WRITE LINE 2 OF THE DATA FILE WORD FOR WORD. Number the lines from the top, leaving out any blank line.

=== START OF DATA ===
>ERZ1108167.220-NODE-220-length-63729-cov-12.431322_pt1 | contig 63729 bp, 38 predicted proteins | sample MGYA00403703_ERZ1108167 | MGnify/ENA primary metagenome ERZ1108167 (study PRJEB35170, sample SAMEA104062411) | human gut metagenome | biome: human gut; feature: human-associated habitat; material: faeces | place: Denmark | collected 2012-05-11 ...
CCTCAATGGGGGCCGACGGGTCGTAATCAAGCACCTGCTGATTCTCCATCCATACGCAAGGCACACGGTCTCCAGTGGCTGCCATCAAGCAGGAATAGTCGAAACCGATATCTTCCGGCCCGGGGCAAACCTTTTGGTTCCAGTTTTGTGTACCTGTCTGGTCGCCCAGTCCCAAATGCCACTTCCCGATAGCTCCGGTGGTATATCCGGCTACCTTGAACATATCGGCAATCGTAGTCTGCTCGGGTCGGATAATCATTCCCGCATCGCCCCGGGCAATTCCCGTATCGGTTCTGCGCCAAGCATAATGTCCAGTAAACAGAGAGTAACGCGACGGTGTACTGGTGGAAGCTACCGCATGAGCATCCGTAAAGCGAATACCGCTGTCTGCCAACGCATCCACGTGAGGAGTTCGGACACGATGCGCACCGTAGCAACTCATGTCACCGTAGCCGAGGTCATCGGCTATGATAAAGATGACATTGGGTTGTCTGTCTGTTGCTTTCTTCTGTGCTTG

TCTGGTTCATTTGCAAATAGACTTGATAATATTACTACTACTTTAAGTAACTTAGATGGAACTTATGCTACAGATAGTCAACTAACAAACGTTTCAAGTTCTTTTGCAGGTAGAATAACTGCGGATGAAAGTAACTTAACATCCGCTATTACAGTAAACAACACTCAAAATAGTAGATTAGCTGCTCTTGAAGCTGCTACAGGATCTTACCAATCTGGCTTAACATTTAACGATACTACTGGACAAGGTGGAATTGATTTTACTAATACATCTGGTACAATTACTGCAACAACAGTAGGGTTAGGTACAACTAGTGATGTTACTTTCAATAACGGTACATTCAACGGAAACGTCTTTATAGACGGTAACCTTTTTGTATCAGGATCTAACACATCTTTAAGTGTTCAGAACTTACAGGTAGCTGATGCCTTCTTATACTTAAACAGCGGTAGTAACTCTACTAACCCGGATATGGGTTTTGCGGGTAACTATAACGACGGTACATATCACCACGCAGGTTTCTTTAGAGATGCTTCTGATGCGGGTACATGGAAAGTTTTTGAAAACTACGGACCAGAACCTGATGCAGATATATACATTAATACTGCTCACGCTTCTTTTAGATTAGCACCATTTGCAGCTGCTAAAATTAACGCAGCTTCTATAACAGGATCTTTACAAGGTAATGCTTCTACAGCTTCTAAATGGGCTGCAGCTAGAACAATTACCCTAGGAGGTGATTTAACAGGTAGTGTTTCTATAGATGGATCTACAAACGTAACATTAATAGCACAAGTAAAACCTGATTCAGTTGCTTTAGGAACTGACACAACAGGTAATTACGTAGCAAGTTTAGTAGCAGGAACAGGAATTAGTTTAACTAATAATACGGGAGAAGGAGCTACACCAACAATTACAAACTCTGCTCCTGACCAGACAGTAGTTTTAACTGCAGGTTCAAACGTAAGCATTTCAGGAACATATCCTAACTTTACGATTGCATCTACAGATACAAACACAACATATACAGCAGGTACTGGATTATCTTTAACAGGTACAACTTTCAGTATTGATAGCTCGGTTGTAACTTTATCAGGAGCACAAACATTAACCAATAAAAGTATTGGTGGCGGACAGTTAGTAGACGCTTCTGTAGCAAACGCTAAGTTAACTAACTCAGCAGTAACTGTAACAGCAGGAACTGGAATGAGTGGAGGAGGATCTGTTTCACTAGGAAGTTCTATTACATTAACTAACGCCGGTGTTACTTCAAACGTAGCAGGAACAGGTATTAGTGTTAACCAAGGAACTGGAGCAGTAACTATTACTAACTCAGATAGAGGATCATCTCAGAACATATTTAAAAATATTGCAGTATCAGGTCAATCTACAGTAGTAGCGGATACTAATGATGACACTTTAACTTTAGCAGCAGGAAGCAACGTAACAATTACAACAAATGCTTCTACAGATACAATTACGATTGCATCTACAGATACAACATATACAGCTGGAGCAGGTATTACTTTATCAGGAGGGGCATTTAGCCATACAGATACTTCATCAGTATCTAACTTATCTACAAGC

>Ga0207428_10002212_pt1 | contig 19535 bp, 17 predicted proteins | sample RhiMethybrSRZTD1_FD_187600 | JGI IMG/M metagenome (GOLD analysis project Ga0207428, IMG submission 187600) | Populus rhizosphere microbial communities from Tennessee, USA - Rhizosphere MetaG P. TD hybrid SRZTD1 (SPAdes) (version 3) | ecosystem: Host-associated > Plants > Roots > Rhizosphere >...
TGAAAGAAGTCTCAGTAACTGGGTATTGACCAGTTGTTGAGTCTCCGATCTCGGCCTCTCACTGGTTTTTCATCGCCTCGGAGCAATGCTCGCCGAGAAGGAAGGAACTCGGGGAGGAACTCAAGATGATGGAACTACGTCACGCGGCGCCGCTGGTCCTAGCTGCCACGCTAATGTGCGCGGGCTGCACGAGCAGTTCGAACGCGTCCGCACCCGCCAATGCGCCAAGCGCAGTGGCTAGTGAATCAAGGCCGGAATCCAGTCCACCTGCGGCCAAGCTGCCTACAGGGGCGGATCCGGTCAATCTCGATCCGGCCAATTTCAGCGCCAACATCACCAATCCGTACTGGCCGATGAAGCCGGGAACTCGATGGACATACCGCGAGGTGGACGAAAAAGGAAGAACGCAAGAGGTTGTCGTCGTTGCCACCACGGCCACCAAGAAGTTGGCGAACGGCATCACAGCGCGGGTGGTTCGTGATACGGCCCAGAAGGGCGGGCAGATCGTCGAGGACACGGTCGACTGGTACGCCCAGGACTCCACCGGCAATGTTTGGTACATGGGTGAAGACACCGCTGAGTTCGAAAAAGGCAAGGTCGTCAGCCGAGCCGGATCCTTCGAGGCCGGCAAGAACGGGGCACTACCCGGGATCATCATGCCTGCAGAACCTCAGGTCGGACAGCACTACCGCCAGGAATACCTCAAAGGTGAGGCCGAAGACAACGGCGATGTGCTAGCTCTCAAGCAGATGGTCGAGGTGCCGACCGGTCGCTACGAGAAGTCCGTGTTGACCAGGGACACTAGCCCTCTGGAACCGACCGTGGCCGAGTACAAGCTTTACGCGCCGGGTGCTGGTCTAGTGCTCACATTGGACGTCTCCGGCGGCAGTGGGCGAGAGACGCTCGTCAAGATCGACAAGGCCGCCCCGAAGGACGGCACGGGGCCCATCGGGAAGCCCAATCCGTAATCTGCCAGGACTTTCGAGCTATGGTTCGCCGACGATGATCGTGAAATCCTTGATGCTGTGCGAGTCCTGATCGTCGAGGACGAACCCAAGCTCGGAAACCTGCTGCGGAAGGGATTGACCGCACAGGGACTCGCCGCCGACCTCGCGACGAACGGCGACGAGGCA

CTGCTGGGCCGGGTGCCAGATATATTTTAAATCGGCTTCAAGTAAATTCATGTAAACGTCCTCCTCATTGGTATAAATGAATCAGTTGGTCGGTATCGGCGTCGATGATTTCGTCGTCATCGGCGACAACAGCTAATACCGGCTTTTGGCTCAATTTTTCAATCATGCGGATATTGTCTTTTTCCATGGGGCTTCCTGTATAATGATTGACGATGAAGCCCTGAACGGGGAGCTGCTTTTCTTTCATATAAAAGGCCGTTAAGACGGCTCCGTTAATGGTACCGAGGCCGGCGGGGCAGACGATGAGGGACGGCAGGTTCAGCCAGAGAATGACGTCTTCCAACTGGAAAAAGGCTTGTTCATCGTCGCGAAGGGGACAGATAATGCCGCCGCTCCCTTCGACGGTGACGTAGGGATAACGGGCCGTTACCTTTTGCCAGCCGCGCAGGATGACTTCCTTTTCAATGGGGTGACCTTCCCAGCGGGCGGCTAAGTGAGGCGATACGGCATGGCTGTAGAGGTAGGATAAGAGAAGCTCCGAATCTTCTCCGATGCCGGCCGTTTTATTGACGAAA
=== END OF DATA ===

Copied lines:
CCTCAATGGGGGCCGACGGGTCGTAATCAAGCACCTGCTGATTCTCCATCCATACGCAAGGCACACGGTCTCCAGTGGCTGCCATCAAGCAGGAATAGTCGAAACCGATATCTTCCGGCCCGGGGCAAACCTTTTGGTTCCAGTTTTGTGTACCTGTCTGGTCGCCCAGTCCCAAATGCCACTTCCCGATAGCTCCGGTGGTATATCCGGCTACCTTGAACATATCGGCAATCGTAGTCTGCTCGGGTCGGATAATCATTCCCGCATCGCCCCGGGCAATTCCCGTATCGGTTCTGCGCCAAGCATAATGTCCAGTAAACAGAGAGTAACGCGACGGTGTACTGGTGGAAGCTACCGCATGAGCATCCGTAAAGCGAATACCGCTGTCTGCCAACGCATCCACGTGAGGAGTTCGGACACGATGCGCACCGTAGCAACTCATGTCACCGTAGCCGAGGTCATCGGCTATGATAAAGATGACATTGGGTTGTCTGTCTGTTGCTTTCTTCTGTGCTTG